China’s Generation Z – those born between the mid 1990s and mid 2000s – is a driving force behind the consumer spending fueling China’s economy.
CGTN’s Lin Nan shows us how today’s teens and 20-somethings are a glitzy, glamorous group.
As the saying goes, diamonds are a girl’s best friend. Such is the case for 24-year-old Qian Xialing. She’s looking for her first diamond after two years of working in a Shanghai public relations firm.
“A good-quality and beautifully-designed item is more like an affirmation, some encouragement as well as a reward for myself,” she explained. “It will also improve my quality of life and boost my confidence.”
According to surveys, China’s Generation Z is more willing to buy luxury goods than older generations, and Gen Z is becoming a key source of luxury brand growth throughout the country.
Social media plays its part too.
Personal image is very important for young people in China. Many seem to believe that they are what they buy. Through purchasing brands, they can deepen their understanding of certain fields, build up personal images, and find ways to socialize with peers.
Some even call themselves the “moonlight clan,” happy to empty their wallets every month.
“If I save 10,000 yuan a month and I like a handbag very much, I’ll spend all of it to buy it,” Cheng Xunjia said. “You never know what will come first, tomorrow, or your death. It is wiser to spend money before death comes.”
But many, including some parents of Gen Z, caution against such loose spending and borrowing habits. Experts say spending trends can change over time, but they add that Generation Z’s ways don’t speak for the whole country.
“I don’t think it represents the mainstream value,” James MacDonald, senior director at Savills Property Services, said. “I think it gives an indication about where that value could go. Obviously, it’s better if you borrow money to invest, versus borrow money to consume. But it certainly has a positive short-term impact in terms of the economy.”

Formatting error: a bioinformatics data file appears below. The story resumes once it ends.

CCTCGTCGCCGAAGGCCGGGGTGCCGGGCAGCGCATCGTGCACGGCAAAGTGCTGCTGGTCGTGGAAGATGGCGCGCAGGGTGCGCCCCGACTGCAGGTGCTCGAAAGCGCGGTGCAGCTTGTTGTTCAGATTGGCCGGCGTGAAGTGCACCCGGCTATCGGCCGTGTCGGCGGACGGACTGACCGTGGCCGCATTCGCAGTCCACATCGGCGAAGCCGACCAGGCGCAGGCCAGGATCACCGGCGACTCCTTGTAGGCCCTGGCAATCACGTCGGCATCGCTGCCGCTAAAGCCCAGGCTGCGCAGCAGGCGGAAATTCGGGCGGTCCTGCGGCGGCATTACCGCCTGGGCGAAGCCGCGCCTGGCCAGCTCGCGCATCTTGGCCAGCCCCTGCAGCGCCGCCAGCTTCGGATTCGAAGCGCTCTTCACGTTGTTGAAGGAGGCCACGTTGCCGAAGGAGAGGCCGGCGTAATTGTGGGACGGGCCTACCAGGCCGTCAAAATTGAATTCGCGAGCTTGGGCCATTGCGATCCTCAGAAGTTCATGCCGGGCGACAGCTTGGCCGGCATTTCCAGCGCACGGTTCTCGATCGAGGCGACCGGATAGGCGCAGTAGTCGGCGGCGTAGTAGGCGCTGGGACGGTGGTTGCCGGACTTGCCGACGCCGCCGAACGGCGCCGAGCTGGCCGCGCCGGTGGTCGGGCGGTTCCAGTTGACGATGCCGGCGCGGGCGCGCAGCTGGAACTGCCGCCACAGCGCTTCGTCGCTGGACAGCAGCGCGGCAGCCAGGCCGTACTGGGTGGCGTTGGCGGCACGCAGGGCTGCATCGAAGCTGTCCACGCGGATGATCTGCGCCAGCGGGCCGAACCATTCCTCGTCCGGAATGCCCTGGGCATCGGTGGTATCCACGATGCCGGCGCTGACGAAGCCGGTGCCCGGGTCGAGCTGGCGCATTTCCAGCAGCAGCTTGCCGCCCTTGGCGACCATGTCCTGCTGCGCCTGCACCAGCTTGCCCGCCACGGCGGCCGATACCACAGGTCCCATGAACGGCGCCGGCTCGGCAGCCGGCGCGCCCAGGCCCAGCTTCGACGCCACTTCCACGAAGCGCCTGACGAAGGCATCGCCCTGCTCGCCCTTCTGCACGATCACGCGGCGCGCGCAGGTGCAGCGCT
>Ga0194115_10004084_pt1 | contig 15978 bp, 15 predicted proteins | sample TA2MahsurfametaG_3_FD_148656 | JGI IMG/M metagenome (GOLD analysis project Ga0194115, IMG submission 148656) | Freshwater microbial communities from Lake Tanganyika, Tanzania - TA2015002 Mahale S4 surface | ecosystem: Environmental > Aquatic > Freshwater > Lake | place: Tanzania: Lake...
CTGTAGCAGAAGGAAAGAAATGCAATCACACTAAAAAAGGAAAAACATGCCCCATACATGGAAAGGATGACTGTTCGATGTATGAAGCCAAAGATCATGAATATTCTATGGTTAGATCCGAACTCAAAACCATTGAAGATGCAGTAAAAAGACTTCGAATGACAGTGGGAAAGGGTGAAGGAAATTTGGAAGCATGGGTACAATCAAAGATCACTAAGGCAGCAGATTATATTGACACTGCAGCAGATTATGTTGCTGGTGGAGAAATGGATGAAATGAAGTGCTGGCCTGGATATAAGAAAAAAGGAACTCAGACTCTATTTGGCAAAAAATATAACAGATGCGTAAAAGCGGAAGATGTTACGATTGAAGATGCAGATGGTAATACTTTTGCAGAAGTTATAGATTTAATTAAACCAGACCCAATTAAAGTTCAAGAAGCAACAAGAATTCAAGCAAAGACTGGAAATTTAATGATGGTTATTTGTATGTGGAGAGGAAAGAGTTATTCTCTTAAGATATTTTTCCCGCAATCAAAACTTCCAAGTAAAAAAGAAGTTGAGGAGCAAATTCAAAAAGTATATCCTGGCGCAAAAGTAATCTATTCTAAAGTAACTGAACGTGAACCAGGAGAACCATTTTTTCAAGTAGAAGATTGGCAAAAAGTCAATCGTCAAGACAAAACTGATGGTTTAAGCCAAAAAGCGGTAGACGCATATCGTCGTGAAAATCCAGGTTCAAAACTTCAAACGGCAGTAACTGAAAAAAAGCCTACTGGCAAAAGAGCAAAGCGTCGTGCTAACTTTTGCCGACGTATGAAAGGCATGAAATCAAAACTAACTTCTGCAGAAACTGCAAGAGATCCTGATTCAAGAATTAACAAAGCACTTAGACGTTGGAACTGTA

Benefiting from China’s one-child policy, Gen Z didn’t have to share while growing up and has only known a post-90’s China that has gotten wealthier. With more disposable income, they are more optimistic about their futures and more confident about spending.
“They are also influencing the types of brands which serve that generation Z, which will continue grow in the coming years,” MacDonald said. “So it is an indication about where consumption is going to go.”
From saving for a rainy day to enjoying life in the moment, Generation Z’s buying habits represent a vast change from where Chinese people have come.
Yu-Min Claire Chen on spending power of China’s ‘Gen Z’
China’s ‘Z-lennials’ grew up with social media. This digital era has helped shape their attitudes and lifestyles. Yu-Min Claire Chen is an Assistant Professor of Chinese at St. Mary’s College in the U.S. state of Maryland. She spoke with CGTN’s Elaine Reyes about how this change in culture is reflected in consumer habits.